Thus, for stability, the Nyquist criterion requires that T0 < 11.6 and this is close to the answer obtained from the root locus. If the point on the jw axis where the root locus crossed had been determined more accurately, it would have been found to be at 3.8 x 106 rad s and both methods would predict instability for T0 > 11.6. It should be pointed out that the root locus for Fig. 9.39 shows the movement of the poles of the feedback amplifier as T0 changes. The theory developed in Section...

12 V

Figure 5.42 k -npn Darlington output stage. (c) Calculate the maximum average power that can be delivered to RL 8 ft before clipping occurs and the corresponding efficiency of the complete circuit. Also calculate the maximum instantaneous power dissipated in each output transistor. Assume that feedback is used around the circuit so that V0 is approximately sinusoidal. (d) Use SPICE to plot the dc transfer characteristic from Vj to V as V0 is varied over the complete output voltage range with RL...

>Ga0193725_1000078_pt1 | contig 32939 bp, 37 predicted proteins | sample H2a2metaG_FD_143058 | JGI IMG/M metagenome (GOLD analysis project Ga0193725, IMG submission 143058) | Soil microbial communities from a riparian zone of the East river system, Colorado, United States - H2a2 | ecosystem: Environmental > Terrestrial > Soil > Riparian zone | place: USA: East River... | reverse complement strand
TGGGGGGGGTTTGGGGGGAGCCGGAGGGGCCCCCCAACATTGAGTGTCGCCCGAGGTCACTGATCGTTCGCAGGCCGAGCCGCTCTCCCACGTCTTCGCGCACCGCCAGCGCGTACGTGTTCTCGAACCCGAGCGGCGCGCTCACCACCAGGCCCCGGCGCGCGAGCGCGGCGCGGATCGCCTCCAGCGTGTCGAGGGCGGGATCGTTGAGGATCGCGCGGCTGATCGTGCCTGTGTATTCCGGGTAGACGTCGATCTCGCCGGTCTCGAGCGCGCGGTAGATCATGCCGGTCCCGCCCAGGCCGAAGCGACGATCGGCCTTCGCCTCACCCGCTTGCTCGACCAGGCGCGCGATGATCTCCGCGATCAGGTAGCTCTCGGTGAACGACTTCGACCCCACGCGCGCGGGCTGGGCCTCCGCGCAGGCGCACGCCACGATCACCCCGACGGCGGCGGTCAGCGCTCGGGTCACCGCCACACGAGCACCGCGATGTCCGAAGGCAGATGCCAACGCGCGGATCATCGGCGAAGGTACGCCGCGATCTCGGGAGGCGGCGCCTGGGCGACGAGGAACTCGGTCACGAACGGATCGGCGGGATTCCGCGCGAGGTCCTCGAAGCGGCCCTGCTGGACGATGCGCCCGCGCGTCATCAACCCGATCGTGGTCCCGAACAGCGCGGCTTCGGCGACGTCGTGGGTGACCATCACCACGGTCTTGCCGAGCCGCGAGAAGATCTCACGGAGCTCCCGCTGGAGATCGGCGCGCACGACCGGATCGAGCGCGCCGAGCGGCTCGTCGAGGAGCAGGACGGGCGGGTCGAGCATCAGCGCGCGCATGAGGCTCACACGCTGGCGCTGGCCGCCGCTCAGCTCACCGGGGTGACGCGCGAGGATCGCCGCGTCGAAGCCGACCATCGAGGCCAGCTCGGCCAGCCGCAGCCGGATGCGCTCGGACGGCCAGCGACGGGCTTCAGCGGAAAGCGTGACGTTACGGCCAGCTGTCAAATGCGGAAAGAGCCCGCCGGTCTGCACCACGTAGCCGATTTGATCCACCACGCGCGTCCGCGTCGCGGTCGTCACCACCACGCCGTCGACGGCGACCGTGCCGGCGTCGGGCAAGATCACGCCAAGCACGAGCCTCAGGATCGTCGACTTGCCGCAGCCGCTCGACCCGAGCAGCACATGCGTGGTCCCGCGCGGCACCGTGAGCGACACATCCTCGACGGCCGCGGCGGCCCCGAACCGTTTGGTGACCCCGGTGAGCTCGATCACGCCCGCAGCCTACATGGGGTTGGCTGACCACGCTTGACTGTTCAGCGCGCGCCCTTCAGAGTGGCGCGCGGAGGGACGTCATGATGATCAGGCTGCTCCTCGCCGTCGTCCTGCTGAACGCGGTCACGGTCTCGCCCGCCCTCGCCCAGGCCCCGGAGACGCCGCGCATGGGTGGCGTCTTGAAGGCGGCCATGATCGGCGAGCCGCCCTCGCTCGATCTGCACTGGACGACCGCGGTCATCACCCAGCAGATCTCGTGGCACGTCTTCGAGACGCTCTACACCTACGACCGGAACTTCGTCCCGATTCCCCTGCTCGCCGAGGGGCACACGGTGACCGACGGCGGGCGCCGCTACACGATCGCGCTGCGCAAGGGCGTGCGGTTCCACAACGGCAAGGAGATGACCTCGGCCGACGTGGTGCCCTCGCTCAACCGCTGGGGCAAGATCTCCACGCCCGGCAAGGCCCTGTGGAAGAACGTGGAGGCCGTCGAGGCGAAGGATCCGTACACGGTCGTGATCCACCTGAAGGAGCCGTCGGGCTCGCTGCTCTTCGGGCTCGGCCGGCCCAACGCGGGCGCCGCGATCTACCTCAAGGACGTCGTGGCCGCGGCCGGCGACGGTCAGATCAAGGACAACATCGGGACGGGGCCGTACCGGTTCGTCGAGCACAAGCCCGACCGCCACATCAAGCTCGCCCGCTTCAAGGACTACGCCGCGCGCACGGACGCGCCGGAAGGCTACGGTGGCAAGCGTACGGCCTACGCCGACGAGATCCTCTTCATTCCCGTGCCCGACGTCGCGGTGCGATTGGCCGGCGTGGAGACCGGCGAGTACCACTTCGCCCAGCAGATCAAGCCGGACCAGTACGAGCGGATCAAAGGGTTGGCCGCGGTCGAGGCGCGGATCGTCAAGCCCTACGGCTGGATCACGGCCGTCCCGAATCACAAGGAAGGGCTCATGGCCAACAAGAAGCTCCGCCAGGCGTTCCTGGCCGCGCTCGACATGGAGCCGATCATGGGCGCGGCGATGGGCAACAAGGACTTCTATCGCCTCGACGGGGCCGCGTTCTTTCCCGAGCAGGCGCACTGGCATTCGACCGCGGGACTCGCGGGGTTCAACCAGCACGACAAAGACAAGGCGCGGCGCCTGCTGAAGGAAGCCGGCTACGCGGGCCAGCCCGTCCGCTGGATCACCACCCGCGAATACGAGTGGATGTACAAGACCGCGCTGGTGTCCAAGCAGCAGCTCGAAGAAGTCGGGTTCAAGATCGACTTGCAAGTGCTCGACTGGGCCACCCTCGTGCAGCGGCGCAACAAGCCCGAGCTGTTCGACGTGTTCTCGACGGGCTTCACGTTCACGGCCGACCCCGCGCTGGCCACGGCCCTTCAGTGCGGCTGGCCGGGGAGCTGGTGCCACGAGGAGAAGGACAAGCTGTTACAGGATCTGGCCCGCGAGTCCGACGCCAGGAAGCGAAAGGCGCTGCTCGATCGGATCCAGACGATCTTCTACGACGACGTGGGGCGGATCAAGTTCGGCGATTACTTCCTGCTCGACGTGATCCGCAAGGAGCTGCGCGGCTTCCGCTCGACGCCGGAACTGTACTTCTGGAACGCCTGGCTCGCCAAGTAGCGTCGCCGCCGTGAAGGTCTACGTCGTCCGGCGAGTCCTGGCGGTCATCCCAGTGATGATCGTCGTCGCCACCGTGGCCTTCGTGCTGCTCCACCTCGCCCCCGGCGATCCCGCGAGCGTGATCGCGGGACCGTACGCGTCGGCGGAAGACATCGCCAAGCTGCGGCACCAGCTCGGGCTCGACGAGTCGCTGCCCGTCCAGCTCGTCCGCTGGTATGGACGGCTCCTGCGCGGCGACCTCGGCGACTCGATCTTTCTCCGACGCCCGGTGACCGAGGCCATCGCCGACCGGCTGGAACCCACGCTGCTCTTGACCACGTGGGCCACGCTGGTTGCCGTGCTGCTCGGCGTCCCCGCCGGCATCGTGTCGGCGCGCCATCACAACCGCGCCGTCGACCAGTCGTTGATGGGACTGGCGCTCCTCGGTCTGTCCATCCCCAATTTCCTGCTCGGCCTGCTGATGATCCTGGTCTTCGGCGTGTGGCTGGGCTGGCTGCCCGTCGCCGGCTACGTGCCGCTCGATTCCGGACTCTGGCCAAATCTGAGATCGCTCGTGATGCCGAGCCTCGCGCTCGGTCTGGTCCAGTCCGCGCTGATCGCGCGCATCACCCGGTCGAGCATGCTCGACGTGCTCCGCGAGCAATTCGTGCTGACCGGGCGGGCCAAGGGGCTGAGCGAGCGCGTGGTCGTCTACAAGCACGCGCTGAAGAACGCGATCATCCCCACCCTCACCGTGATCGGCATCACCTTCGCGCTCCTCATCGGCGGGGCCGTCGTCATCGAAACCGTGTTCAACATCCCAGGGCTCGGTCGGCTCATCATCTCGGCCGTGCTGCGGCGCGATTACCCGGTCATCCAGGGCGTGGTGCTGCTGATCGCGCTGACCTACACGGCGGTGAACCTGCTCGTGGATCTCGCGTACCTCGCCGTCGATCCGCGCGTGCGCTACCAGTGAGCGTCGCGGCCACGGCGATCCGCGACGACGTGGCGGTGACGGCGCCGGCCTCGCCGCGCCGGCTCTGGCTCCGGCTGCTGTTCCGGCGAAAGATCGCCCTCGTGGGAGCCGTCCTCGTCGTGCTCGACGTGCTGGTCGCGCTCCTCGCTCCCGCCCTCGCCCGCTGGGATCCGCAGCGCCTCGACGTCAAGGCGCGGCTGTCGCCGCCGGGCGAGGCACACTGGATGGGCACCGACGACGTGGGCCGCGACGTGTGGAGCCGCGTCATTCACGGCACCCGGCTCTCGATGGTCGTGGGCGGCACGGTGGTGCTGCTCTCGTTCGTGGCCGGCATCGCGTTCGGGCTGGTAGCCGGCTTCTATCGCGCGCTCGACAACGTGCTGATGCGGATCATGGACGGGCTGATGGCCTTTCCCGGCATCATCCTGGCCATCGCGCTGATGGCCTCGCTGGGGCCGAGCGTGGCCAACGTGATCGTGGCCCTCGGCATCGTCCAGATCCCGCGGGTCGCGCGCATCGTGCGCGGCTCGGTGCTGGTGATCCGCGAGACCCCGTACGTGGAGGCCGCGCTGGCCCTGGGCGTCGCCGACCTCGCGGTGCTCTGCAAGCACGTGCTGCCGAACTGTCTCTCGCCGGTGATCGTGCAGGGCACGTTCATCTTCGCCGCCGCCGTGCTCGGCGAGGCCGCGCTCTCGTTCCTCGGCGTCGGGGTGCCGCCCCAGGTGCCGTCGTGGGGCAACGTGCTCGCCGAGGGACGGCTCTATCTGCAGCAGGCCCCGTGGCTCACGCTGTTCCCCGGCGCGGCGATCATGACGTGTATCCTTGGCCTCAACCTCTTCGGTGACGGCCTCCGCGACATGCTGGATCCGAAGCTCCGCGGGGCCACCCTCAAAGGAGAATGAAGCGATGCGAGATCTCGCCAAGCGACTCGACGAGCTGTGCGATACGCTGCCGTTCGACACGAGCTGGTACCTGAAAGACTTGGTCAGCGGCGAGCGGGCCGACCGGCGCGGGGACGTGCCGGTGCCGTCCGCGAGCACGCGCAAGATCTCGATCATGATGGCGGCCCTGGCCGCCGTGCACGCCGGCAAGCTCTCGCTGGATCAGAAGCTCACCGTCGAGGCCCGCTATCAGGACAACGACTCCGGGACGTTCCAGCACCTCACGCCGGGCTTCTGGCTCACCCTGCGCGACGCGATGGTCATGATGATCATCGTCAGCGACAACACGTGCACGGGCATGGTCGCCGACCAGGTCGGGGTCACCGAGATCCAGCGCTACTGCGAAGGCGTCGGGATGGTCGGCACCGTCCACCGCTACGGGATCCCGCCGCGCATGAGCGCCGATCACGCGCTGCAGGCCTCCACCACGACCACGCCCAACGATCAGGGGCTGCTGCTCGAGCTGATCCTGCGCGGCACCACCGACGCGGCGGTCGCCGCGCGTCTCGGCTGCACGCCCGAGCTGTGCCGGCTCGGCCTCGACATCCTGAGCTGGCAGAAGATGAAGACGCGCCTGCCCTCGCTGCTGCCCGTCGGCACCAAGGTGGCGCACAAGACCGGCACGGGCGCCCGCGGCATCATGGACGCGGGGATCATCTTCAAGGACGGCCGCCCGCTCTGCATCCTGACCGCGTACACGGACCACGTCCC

120

In this example, acmc is much larger than acm because the transconductance in (12.35) is much larger than the degenerated transconductance in (12.37). The CMFB loop uses negative feedback to make Voc VCM. If VCM changes by a small amount from its design value due to parameter variations in the circuit that generates Vcm, Kr Should change by an equal amount so that Voc tracks VCM. The ratio A Voc A VCM is the closed-loop small-signal gain of the CMFB loop, which from Fig. 12.12 is 1, Acmfb 88 1...

1252114 2661114 3302e14 1999114 2302e14 3061e15